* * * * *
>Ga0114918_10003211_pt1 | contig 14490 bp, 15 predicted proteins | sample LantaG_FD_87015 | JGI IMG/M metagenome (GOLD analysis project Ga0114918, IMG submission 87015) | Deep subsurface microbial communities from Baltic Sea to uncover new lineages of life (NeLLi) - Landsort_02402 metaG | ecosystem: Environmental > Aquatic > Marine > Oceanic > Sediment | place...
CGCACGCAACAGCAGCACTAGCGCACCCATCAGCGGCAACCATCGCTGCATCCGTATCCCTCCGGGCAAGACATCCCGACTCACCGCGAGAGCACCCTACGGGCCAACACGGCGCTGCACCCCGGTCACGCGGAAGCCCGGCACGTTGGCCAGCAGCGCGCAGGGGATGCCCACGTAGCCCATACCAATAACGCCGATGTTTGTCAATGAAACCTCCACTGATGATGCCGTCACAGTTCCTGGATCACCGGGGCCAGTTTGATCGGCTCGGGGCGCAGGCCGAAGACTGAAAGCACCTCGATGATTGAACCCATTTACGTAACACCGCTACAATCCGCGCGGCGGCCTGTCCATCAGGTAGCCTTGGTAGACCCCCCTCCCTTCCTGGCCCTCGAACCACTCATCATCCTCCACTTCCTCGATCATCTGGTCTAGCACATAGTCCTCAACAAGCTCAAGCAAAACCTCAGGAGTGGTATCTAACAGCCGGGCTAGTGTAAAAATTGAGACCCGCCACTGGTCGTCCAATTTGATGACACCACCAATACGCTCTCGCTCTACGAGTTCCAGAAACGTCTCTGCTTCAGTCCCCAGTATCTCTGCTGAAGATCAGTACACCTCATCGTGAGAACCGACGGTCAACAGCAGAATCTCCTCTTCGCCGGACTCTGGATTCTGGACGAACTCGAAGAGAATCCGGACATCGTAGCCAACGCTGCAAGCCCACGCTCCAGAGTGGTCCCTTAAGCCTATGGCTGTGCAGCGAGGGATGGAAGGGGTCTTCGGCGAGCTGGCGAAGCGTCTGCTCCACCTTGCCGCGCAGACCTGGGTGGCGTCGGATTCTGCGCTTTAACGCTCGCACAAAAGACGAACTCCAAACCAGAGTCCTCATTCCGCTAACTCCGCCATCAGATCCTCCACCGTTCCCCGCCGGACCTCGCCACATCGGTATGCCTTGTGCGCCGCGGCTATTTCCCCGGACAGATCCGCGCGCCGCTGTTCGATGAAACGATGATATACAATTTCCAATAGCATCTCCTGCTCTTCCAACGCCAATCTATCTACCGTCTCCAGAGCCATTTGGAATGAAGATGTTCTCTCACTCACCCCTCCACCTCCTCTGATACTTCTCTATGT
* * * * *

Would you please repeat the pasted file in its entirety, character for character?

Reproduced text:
>Ga0114918_10003211_pt1 | contig 14490 bp, 15 predicted proteins | sample LantaG_FD_87015 | JGI IMG/M metagenome (GOLD analysis project Ga0114918, IMG submission 87015) | Deep subsurface microbial communities from Baltic Sea to uncover new lineages of life (NeLLi) - Landsort_02402 metaG | ecosystem: Environmental > Aquatic > Marine > Oceanic > Sediment | place...
CGCACGCAACAGCAGCACTAGCGCACCCATCAGCGGCAACCATCGCTGCATCCGTATCCCTCCGGGCAAGACATCCCGACTCACCGCGAGAGCACCCTACGGGCCAACACGGCGCTGCACCCCGGTCACGCGGAAGCCCGGCACGTTGGCCAGCAGCGCGCAGGGGATGCCCACGTAGCCCATACCAATAACGCCGATGTTTGTCAATGAAACCTCCACTGATGATGCCGTCACAGTTCCTGGATCACCGGGGCCAGTTTGATCGGCTCGGGGCGCAGGCCGAAGACTGAAAGCACCTCGATGATTGAACCCATTTACGTAACACCGCTACAATCCGCGCGGCGGCCTGTCCATCAGGTAGCCTTGGTAGACCCCCCTCCCTTCCTGGCCCTCGAACCACTCATCATCCTCCACTTCCTCGATCATCTGGTCTAGCACATAGTCCTCAACAAGCTCAAGCAAAACCTCAGGAGTGGTATCTAACAGCCGGGCTAGTGTAAAAATTGAGACCCGCCACTGGTCGTCCAATTTGATGACACCACCAATACGCTCTCGCTCTACGAGTTCCAGAAACGTCTCTGCTTCAGTCCCCAGTATCTCTGCTGAAGATCAGTACACCTCATCGTGAGAACCGACGGTCAACAGCAGAATCTCCTCTTCGCCGGACTCTGGATTCTGGACGAACTCGAAGAGAATCCGGACATCGTAGCCAACGCTGCAAGCCCACGCTCCAGAGTGGTCCCTTAAGCCTATGGCTGTGCAGCGAGGGATGGAAGGGGTCTTCGGCGAGCTGGCGAAGCGTCTGCTCCACCTTGCCGCGCAGACCTGGGTGGCGTCGGATTCTGCGCTTTAACGCTCGCACAAAAGACGAACTCCAAACCAGAGTCCTCATTCCGCTAACTCCGCCATCAGATCCTCCACCGTTCCCCGCCGGACCTCGCCACATCGGTATGCCTTGTGCGCCGCGGCTATTTCCCCGGACAGATCCGCGCGCCGCTGTTCGATGAAACGATGATATACAATTTCCAATAGCATCTCCTGCTCTTCCAACGCCAATCTATCTACCGTCTCCAGAGCCATTTGGAATGAAGATGTTCTCTCACTCACCCCTCCACCTCCTCTGATACTTCTCTATGT